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People v. Free

ILLINOIS APPELLATE COURT — FIRST DISTRICT (1ST DIVISION) JUDGMENT AFFIRMED.


OPINION FILED APRIL 19, 1976.

THE PEOPLE OF THE STATE OF ILLINOIS, PLAINTIFF-APPELLEE,

v.

MOSES FREE, DEFENDANT-APPELLANT.

APPEAL from the Circuit Court of Cook County; the Hon. SAUL A. EPTON, Judge, presiding.

MR. JUSTICE O'CONNOR DELIVERED THE OPINION OF THE COURT:

On April 28, 1971, Alvin Payton was shot and killed by defendant, Moses Free. Defendant was convicted of murder following a bench trial. The issues raised by defendant on appeal are whether he should have been convicted of voluntary manslaughter rather than murder either because he was acting under a sudden and intense passion resulting from serious provocation by the deceased or because defendant had an unreasonable belief that he had to use deadly force to prevent imminent death or great bodily harm to himself.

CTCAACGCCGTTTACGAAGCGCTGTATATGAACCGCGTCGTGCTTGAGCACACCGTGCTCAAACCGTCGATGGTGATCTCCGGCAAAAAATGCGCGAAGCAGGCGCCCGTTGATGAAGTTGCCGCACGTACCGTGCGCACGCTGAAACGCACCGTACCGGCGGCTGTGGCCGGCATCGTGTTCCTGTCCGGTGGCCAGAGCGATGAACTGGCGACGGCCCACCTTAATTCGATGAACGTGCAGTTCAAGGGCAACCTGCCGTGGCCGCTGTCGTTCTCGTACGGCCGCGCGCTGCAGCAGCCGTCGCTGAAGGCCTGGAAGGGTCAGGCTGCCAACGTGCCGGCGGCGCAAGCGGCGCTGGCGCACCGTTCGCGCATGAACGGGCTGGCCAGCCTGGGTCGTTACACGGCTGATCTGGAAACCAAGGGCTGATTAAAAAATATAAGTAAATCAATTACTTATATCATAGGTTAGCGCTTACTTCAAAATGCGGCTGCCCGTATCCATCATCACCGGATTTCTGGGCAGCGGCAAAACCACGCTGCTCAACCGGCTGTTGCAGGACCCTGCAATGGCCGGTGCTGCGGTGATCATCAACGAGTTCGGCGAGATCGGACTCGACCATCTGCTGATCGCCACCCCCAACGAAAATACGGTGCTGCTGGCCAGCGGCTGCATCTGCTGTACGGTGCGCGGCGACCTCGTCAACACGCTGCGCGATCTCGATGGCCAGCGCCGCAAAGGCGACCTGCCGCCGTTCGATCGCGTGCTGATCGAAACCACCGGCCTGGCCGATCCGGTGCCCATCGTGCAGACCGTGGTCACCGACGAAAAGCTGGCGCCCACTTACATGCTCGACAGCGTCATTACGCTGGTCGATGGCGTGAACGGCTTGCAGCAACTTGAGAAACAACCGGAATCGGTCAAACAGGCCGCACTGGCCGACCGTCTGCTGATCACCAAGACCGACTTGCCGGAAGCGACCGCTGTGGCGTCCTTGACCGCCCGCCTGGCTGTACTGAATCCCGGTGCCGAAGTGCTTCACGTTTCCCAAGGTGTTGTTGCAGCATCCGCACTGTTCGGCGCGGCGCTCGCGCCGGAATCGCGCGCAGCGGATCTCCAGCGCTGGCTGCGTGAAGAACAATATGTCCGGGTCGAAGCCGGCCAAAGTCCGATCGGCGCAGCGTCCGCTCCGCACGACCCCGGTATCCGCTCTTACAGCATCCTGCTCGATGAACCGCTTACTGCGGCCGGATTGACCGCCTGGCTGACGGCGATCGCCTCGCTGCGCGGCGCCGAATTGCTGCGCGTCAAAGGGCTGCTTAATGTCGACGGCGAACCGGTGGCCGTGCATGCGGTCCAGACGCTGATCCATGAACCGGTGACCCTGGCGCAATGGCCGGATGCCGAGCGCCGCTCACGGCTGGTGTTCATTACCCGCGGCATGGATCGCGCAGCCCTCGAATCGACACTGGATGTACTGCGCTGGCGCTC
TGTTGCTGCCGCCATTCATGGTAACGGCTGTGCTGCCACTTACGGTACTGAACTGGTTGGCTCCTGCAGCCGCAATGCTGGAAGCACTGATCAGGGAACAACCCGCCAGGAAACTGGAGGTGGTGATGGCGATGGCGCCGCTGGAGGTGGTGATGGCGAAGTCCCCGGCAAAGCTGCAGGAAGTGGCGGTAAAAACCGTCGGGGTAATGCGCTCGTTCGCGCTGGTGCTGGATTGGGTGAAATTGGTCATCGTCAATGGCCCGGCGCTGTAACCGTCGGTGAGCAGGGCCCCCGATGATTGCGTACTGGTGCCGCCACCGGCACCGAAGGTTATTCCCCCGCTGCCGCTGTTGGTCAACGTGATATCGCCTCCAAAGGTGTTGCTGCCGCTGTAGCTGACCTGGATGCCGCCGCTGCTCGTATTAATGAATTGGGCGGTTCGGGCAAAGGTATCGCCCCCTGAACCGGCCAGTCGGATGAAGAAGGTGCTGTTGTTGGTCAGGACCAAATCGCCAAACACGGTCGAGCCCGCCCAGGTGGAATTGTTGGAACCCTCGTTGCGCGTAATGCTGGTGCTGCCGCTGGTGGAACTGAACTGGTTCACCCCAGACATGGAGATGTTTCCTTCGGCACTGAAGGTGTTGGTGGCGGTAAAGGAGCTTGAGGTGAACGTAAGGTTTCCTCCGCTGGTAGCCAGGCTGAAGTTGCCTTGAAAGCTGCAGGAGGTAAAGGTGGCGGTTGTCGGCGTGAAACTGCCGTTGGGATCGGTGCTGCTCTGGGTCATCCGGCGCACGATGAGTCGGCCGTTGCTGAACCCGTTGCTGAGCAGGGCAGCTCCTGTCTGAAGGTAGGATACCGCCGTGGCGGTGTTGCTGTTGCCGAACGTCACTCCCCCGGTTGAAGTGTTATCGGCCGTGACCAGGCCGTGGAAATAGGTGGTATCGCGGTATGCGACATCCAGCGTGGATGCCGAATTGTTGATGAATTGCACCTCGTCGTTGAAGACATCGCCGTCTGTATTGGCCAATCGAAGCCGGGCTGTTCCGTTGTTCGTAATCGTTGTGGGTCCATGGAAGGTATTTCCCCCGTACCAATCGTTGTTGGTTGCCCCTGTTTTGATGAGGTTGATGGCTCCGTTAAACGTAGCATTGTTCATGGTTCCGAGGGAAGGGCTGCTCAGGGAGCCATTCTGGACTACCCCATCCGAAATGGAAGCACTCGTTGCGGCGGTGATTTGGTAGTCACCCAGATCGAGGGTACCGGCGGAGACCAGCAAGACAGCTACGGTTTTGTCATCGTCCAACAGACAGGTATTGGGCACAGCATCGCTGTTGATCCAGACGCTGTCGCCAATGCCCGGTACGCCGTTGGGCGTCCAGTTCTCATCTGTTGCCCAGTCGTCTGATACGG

At approximately 6 p.m. on the day of the incident, defendant was at the apartment of McArthur Edwards, brother-in-law of the decedent. Defendant gave the keys to his car to Alvin Payton so that Alvin could retrieve a baby's bottle from the defendant's car. A short time later defendant noticed that his car was missing. Defendant went out to look for his car, then returned and he and Edwards went to a tavern for a drink. About 15 minutes later, they returned to the apartment to wait for Alvin. Sometime after 9 p.m. Alvin returned with the car. Although the testimony is somewhat vague, it appears that defendant walked out to the street and approached the car as Alvin was making a "U" turn to park. Defendant testified:

"When I stepped out on the street he acted like he didn't want to stop and so the car was near me and on my impulse I jumped back and the car slowed down.

I told him to get out of the car and so he looked at me for a second and I said, `Come on, get on out of the car, man.' So, he said, `I don't have to get out.' He said, `You punk m * * * * * f * * * * *, I'll get out and beat your ass.' I said, `No, you won't do it.' He said, `I beat a punk like you to death,' and in fear of my life I pulled the gun and shot him."